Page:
The day that this article gets published, I will be in Washington D.C. getting ready for a concert with my father. It’s the first show of a tour that we’ll be doing together here in North America, after a gap of several months, since we’ve been in India this whole last winter. I’m really excited, because nowadays my father (recently turned 89!) naturally performs much less than he used to. And performing with him is a high unlike any other.
The thing is, my father has been my teacher right from the very beginning of my learning the sitar when I was eight years old. Right from how to hold the instrument and where the notes are along its neck, it was all taught to me by my father. After several years, when I was 13, I did my first concert, and then began accompanying him at his concerts worldwide. I didn’t start touring solo until I was 18, but before that, I had a good five years of experience touring with my father. And ever since then, I’ve continued to perform with him at his shows along with doing all of my own solo projects. So it’s safe to say we’ve done hundreds and hundreds of concerts together around the world. Along the way, all the growth I may have gone through as a student and as an artist has also happened onstage while with him.
Now, after learning with him for nearly 20 years and performing with him for 14, I have to say I’m lucky to have a really unique artistic relationship with him. We are just so intrinsically in tune with each other as musicians. Partly it’s because I’ve been so shaped by him as a student, and partly it’s the way I am with him onstage. See, when I perform with him I am the accompanist, and my role is that of an assistant, which can mean many different things in a given show.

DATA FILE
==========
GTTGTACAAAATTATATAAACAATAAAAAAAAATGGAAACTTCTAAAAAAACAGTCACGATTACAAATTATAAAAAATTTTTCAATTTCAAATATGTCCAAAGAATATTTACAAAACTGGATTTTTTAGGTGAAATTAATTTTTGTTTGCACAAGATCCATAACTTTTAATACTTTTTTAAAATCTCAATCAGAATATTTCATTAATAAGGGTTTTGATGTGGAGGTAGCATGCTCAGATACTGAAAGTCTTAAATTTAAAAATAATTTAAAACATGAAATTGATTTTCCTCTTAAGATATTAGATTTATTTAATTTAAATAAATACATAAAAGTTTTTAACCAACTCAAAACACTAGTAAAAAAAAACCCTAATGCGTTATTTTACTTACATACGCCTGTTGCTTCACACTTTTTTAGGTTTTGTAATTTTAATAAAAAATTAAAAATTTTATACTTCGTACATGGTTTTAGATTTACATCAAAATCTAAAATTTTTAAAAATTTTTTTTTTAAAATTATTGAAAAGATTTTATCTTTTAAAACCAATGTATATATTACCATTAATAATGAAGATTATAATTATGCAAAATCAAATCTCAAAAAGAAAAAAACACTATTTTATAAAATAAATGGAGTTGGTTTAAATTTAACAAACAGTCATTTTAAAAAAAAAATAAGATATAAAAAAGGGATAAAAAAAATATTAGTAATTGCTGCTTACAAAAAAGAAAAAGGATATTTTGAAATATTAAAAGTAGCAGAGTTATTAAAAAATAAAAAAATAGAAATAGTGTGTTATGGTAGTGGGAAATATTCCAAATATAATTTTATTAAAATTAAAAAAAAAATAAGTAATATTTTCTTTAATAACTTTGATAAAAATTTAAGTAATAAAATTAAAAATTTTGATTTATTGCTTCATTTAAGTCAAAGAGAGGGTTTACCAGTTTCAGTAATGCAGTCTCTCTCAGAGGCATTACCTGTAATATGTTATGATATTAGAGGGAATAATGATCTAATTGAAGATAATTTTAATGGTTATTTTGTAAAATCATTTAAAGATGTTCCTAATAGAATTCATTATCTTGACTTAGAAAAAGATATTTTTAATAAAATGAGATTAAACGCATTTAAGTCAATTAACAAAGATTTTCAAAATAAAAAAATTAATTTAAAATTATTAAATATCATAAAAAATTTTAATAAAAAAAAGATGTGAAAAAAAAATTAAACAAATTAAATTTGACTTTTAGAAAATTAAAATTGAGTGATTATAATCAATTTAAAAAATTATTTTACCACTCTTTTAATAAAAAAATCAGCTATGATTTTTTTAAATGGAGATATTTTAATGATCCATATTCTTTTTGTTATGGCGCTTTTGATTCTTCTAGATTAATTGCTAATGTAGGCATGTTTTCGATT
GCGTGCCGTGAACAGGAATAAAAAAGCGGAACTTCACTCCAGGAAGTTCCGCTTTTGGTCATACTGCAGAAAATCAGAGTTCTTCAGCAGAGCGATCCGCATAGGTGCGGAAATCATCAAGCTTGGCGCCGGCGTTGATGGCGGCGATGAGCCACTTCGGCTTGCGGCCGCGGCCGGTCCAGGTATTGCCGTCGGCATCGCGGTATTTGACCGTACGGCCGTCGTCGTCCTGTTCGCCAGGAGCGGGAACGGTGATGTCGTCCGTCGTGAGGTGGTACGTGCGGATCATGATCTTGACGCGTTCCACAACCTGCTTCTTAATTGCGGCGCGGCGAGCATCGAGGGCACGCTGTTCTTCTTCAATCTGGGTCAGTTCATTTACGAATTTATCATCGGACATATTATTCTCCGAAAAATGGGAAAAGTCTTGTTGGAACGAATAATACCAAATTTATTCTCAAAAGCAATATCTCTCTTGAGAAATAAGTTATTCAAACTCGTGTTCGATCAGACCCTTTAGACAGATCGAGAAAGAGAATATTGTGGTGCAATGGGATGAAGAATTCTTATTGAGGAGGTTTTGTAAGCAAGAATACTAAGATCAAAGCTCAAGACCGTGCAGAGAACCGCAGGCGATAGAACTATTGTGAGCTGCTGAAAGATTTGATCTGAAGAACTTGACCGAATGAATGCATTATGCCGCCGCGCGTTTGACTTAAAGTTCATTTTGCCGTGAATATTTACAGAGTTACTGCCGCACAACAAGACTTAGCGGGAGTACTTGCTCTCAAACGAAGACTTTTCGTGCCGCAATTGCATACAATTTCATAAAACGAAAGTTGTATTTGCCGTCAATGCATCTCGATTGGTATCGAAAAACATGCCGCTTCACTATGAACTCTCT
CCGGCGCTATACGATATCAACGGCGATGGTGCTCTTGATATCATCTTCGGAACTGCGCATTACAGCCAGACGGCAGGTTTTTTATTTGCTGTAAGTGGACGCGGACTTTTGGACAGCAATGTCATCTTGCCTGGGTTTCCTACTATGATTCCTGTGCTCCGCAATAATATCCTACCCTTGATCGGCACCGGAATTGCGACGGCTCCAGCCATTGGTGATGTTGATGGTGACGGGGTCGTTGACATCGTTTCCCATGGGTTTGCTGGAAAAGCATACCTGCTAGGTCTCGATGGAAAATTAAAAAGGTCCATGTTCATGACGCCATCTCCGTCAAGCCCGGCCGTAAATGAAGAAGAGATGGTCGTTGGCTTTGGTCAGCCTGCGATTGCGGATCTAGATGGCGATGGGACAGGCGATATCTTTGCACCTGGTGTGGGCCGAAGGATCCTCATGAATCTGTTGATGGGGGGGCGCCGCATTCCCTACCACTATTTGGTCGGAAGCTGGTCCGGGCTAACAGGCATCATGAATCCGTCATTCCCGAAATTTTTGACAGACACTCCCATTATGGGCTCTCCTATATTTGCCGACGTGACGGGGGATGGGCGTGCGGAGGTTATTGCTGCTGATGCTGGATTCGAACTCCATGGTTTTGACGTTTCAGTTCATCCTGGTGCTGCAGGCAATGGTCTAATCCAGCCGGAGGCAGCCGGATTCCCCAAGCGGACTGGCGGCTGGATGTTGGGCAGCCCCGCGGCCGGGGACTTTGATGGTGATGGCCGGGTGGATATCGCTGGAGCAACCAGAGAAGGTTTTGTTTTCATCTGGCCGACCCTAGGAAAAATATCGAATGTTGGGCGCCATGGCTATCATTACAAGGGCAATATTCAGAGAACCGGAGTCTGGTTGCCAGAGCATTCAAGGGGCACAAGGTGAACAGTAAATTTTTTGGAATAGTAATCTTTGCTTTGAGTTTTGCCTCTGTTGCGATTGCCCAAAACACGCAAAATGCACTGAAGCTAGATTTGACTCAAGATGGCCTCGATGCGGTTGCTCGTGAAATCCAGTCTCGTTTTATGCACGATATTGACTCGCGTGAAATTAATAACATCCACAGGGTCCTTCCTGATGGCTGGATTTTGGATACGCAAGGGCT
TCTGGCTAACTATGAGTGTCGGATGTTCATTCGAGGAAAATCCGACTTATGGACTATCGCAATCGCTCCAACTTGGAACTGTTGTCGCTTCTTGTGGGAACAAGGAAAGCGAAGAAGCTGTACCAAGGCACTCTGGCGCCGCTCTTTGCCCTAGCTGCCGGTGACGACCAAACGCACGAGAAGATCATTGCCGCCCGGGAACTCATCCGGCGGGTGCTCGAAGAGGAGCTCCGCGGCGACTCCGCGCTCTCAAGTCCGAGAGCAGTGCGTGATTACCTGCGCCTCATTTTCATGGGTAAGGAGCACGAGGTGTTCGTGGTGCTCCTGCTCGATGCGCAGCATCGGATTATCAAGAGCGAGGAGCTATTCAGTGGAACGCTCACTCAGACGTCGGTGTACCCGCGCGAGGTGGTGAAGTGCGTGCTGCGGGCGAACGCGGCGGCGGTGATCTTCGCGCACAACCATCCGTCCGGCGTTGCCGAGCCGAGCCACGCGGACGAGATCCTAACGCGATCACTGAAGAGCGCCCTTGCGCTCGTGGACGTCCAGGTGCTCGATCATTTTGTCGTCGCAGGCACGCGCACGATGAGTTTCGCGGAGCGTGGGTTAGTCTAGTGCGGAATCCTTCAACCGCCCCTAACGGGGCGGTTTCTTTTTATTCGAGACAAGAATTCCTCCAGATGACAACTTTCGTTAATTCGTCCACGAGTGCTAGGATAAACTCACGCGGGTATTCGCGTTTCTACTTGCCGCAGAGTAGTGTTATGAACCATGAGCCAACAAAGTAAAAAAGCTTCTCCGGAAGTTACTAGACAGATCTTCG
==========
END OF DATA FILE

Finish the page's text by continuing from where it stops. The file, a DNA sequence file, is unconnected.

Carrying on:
Sometimes it means just giving support to the melody my father may be playing, sometimes it means playing a contrasting line to enhance whatever he’s doing, and sometimes it just means being able to take over what’s happening at the drop of a hat without interrupting the flow of the show. But it’s all improvised, which means you don’t know what’s going to happen more than a second or two before it happens!
So I’ve spent 14 years onstage with my father, watching him so closely and intensely, trying to mirror and complement him, and at this point our relationship while playing together is almost telepathic. It’s the most beautiful feeling. Obviously it’s extra-special because it’s my father, but really, you’re lucky to share that kind of understand with any fellow artist, and there is so much joy in playing music with someone that freely.
Sometimes I worry that I sound cheesy when I describe performing with my father, but the truth is that what I’ve written here is totally from the heart, and not a trite exaggeration at all.